Trump Presses for More Medical Price Transparency
President Trump signed, June 24, an executive order “Improving Price and Quality Transparency in American Healthcare to Put Patients First” to address escalating healthcare costs and “surprise” billing.
President Trump says in the order, “My administration seeks to enhance the ability of patients to choose the healthcare that is best for them. To make fully informed decisions about their healthcare, patients must know the price and quality of a good or service in advance.”
The U.S. Department of Health and Human Services (HHS) Secretary Alex M. Azar II is tasked with several initiatives.
Inform Patients About Actual Prices
Within 60 days from the date of the executive order, propose a regulation that requires hospitals to publicly post standard charge information, including charges and information based on negotiated rates and for common or shoppable items and services, in an easy-to-understand, consumer-friendly, and machine-readable format using consensus-based data standards. And this information should be updated regularly.
Millennials expect this price transparency, but earlier generations will need to be taught that such transparency exists.
Hospitals have been required to release price lists publicly since the Obama administration; and HHS already finalized this requirement in the 2019 Inpatient Prospective Payment System final rule. Hospitals must post a list of standard charges online in a format that can be downloaded and viewed on a standard electronic device effective Jan. 1, 2019. The requirement for posting negotiated rates is new, and up for debate.
The Centers for Medicare & Medicaid Services (CMS) launched a Procedure Price Lookup tool that allows patients with Original Medicare (without Medigap) to compare national average prices for outpatient procedures performed at hospital outpatient departments and ambulatory surgical centers.
Within 90 days, HHS, the Treasury Department, and the Labor Department will issue an advance notice of proposed rulemaking to solicit comment on a proposal to require healthcare providers, health insurance issuers, and self-insured group health plans to provide or facilitate access to information about expected out-of-pocket costs for items or services to patients before they receive care.
Within 180 days of the order, HHS will issue a report describing the manners in which the federal government or the private sector are impeding healthcare price and quality transparency for patients and provide recommendations for eliminating these impediments in a way that promotes competition.
Establish a Health Quality Roadmap
Also in 180 days, HHS, the Defense Department, and Veteran Affairs are to develop a Health Quality Roadmap that aims to align and improve reporting on data and quality measures across Medicare, Medicaid, the Children’s Health Insurance Program, the Health Insurance Marketplace, the Military Health System, and the Veterans Affairs Health System. The Roadmap will include a strategy for establishing, adopting, and publishing common quality measurements; aligning inpatient and outpatient measures; and eliminating low-value or counterproductive measures.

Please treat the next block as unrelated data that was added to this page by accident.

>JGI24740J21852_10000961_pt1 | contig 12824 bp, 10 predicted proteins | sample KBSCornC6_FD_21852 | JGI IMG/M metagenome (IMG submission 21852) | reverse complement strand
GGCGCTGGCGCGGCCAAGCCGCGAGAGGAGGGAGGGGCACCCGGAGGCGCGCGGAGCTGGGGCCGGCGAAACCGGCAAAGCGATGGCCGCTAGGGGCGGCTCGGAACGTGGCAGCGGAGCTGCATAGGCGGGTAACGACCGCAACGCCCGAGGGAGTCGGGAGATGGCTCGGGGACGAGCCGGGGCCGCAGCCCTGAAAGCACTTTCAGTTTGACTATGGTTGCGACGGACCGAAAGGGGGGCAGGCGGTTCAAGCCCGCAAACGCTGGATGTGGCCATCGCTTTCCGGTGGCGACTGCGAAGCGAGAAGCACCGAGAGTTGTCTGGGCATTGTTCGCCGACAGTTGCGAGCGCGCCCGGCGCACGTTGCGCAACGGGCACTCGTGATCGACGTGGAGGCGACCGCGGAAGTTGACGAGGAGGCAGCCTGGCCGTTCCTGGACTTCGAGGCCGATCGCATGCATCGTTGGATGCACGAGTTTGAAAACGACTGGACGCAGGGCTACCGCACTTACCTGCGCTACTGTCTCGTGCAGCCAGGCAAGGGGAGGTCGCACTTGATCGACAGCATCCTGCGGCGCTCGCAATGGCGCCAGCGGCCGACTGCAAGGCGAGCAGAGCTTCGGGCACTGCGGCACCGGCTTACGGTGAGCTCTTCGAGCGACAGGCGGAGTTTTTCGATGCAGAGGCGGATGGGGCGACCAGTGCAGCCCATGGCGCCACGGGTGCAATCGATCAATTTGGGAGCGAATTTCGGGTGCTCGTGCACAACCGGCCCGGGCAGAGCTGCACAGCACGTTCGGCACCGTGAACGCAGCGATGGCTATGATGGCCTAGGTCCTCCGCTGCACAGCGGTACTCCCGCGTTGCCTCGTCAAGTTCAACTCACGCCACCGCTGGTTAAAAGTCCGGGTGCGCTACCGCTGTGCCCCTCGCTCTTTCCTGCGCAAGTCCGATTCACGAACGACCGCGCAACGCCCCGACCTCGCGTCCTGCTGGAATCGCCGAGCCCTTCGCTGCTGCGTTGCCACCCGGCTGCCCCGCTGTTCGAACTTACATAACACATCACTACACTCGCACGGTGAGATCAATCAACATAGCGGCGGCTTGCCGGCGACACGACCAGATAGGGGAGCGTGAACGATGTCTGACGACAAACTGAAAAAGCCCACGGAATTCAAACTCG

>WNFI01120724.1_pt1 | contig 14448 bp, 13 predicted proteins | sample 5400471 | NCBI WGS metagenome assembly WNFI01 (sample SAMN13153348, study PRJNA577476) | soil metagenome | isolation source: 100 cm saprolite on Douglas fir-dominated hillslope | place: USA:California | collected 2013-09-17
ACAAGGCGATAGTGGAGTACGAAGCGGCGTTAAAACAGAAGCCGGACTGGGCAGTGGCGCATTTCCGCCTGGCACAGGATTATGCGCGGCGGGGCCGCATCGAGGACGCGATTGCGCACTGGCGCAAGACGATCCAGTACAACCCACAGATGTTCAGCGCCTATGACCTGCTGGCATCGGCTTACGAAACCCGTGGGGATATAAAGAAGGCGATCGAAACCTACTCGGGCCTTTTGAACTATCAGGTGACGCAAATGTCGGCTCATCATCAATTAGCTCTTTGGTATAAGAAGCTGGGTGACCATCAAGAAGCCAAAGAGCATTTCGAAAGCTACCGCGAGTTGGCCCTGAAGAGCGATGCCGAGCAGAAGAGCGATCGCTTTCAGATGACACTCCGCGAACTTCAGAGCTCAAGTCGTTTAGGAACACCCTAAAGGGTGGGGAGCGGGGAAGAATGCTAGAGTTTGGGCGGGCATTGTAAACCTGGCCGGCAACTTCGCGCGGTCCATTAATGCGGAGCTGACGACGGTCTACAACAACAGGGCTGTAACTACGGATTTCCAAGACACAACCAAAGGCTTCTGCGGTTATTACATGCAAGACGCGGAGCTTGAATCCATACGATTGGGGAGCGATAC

Increase Access to Data
HHS is also tasked with increasing access to de-identified claims data from taxpayer-funded healthcare programs and group health plans for researchers and other stakeholders.
Within 120 days of the order, the Secretary of the Treasury must issue guidance to expand the ability of patients to select high-deductible health plans to be used alongside a health savings account, “and that cover low-cost preventive care, before the deductible, for medial care that helps maintain health status for individuals with chronic conditions.” The Secretary has 180 days to propose regulations to treat expenses related to certain types of arrangements, “potentially including direct primary care arrangements and healthcare sharing ministries,” as eligible medical expenses; and to issue guidance to increase the amount of funds that can carry over without penalty for flexible spending arrangements.
Address Surprise Medical Billing
Within 180 days of the order, HHS must submit a report to the president on additional steps the administration may take to implement the principles on surprise medical billing the president announced on May 9.
Media giants and some stakeholders question the motives of the president. “The order is pegged to the gathering momentum of the 2020 election in which voters are eager for political leaders to lower what they pay for care,” writes Amy Goldstein for The Washington Post (June 24).
Dr. Martin McKary, who was present for the president’s remarks on May 9, took the opportunity to state his case. “In my own profession of surgical oncology,” he said, “we see now that half of women with stage-four breast cancer report being harassed by medical bills. That’s a disgrace to my specialty. That’s a disgrace to the medical profession. And that’s a disgrace to our country. We can do better.
“Hospitals and healthcare can get their act together to provide one honest and fair transparent bill so we can restore medicine to its mission and finally stop the erosion of the public trust that we’re seeing.”